Opinion | SpongeBob SquarePants as an exploration of Existentialism

To find happiness in this world, live authentically.


Shahab Khan, Opinions Columnist

Existentialism is a philosophical system that contends existence is the antecedent to essence. This means that there is no innate guiding principle for humanity. Rather, humans are just agglomerations of matter that just exist.

SpongeBob SquarePants is a children’s cartoon about the misadventures of anthropomorphic sponge and his fish friends in the fictional Bikini Bottom. Its early seasons are also pop culture’s best representation of existential philosophy, in particular Jean-Paul Sartre’s existential nihilism.

The dynamic between SpongeBob, his best friend Patrick Star, and their next door neighbor Squidward Tentacles, communicates to viewers what Sartre was communicating to us. With the help of our friends, we have to find our own individual purposes and happiness within the universe.

In the episode SB-129, Squidward wants to play the clarinet, but he is pestered by SpongeBob and Patrick, who want him to go jellyfishing with them. In an attempt to escape from SpongeBob, Squidward accidentally locks himself in the Krusty Krab freezer and finds himself in the future.

Discerning that he needs to get back to his own time, Squidward finds a time machine. However, Squidward ends up breaking the time machine and enters a white void. Noticing that he is finally alone, Squidward starts to play his clarinet. However, he realizes in the void that he has no real purpose and desperately wants to get back to SpongeBob.

His wish is granted, and the time machine returns him to his present where he shows his affection to SpongeBob and Patrick.

The episode harkens to Sartre’s ontological teachings by explaining that there is no order to the universe. Rather, it is through our ability to connect with those around us that gives humankind its purpose.

In other words, Squidward needs the friendship of SpongeBob if he is to avert a crisis of nihilism.

While Sartre emphasizes the notion of community in his philosophy, he is by no means a conformist. The episode “Squidville” shows the dangers of conformity as the episode examines Sartre’s material ideas.

The episode starts with SpongeBob and Patrick acquiring leaf blowers, which they use to destroy Squidward’s house. In a fit of rage, Squidward choses to move out of the neighborhood and into Squidville, a community of squids that are similar to Squidward in every way.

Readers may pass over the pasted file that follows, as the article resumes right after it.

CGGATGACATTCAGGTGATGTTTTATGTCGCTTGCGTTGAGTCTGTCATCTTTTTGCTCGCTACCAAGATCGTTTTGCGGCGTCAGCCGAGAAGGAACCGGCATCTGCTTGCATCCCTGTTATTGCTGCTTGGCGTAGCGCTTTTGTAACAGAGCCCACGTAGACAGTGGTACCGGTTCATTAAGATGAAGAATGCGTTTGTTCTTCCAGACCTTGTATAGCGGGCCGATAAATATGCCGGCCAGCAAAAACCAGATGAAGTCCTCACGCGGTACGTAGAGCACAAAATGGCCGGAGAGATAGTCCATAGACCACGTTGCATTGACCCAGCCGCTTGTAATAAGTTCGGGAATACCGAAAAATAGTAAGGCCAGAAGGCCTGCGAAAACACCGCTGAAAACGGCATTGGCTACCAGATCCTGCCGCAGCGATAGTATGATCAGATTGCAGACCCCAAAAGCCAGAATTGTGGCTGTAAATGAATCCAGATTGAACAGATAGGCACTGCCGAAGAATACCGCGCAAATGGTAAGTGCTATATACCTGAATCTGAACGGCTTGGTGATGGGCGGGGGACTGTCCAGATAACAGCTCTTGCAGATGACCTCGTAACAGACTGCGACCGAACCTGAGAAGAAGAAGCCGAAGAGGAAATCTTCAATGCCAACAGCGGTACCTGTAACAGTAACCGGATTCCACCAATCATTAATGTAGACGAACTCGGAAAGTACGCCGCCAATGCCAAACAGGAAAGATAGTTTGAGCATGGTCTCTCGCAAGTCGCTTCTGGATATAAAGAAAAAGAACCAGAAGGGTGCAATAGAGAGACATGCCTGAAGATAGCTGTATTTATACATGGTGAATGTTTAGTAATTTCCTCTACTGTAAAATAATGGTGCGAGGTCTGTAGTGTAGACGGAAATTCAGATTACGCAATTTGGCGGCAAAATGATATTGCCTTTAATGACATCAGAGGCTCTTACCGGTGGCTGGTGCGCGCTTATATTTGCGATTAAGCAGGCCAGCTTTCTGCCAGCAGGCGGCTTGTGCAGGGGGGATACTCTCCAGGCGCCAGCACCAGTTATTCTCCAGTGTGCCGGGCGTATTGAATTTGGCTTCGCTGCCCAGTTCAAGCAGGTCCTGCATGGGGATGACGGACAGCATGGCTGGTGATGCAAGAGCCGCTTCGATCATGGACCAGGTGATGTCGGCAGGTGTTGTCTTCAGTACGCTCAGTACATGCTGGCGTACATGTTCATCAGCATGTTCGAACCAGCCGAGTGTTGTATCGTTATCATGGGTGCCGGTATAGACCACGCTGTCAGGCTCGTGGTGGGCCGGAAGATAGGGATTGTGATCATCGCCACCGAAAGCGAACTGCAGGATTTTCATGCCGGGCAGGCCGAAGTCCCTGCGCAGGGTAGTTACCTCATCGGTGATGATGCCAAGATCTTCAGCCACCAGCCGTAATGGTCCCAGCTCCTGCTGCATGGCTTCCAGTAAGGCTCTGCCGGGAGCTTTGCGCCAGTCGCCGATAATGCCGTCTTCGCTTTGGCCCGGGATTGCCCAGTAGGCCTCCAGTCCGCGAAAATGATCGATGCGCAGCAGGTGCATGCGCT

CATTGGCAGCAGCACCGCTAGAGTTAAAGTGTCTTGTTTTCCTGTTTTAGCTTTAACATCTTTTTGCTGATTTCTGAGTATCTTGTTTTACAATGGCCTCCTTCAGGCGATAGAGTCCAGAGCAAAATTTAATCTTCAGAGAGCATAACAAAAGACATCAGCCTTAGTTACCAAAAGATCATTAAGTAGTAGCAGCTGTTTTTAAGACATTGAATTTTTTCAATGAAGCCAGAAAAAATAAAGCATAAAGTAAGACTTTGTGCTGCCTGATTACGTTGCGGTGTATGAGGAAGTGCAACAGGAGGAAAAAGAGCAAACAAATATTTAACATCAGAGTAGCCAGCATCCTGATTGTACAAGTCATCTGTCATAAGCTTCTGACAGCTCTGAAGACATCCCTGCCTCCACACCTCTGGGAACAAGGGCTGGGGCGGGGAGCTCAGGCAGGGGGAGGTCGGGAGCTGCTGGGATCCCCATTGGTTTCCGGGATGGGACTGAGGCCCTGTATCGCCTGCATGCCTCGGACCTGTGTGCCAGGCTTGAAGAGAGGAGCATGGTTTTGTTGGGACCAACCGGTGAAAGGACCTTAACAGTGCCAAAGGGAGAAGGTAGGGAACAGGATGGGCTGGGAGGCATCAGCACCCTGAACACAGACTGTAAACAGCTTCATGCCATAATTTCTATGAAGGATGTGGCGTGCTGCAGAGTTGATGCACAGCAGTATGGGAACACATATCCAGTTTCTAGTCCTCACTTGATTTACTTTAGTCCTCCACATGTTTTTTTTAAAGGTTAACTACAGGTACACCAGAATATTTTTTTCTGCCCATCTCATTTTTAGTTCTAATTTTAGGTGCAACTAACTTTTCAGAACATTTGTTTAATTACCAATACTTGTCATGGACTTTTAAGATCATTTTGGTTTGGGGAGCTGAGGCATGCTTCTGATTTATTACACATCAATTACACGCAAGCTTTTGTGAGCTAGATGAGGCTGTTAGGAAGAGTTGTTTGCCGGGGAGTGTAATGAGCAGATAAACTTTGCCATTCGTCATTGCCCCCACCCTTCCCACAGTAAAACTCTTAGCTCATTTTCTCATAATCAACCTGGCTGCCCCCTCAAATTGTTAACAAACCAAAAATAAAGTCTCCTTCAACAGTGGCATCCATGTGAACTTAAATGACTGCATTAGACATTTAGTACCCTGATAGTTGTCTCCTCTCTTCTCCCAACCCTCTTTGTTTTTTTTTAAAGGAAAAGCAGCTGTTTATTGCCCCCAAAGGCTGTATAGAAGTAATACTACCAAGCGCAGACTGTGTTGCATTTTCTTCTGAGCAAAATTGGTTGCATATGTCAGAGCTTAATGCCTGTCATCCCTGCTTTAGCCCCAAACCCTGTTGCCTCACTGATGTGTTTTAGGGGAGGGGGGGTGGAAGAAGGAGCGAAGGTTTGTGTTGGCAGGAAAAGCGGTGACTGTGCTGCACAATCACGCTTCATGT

Initially, Squidward is enthralled to be living in a community where everyone is a carbon-copy of him. However, Squidward becomes depressed as time progresses with the monotony of his life in Squidville.

That is until he sees an unguarded leaf blower. Remembering SpongeBob and Patrick playing with their leaf blowers, Squidward reaches an epiphany and begins to tinker with the device.

In that moment, Squidward truly begins to appreciate SpongeBob’s — and by extension Sartre’s philosophy: to find happiness, be yourself.

What the episode is meant to show is that in seeking to find meaning in his life, Squidward pursued a destructive and inauthentic way of living as he was more concerned with what others thought of him.

In Squidville, Squidward does not actually have any friends he can relate to. Contrast this with SpongeBob who has Patrick. SpongeBob remains true to himself. Because of that, SpongeBob is able to build lifelong friendships and find happiness.

SpongeBob SquarePants is often criticized by people who cannot appreciate intelligent humor as being harmful. Yet, this is an unfair characterization of Nickelodeon’s flagship cartoon.

The show teaches children and adults that there is no authority within the universe that forces you to conform to the ideas and values of your peers. In other words, have fun and just be yourself.

Columns reflect the opinions of the authors and are not necessarily those of the Editorial Board, The Daily Iowan, or other organizations in which the author may be involved.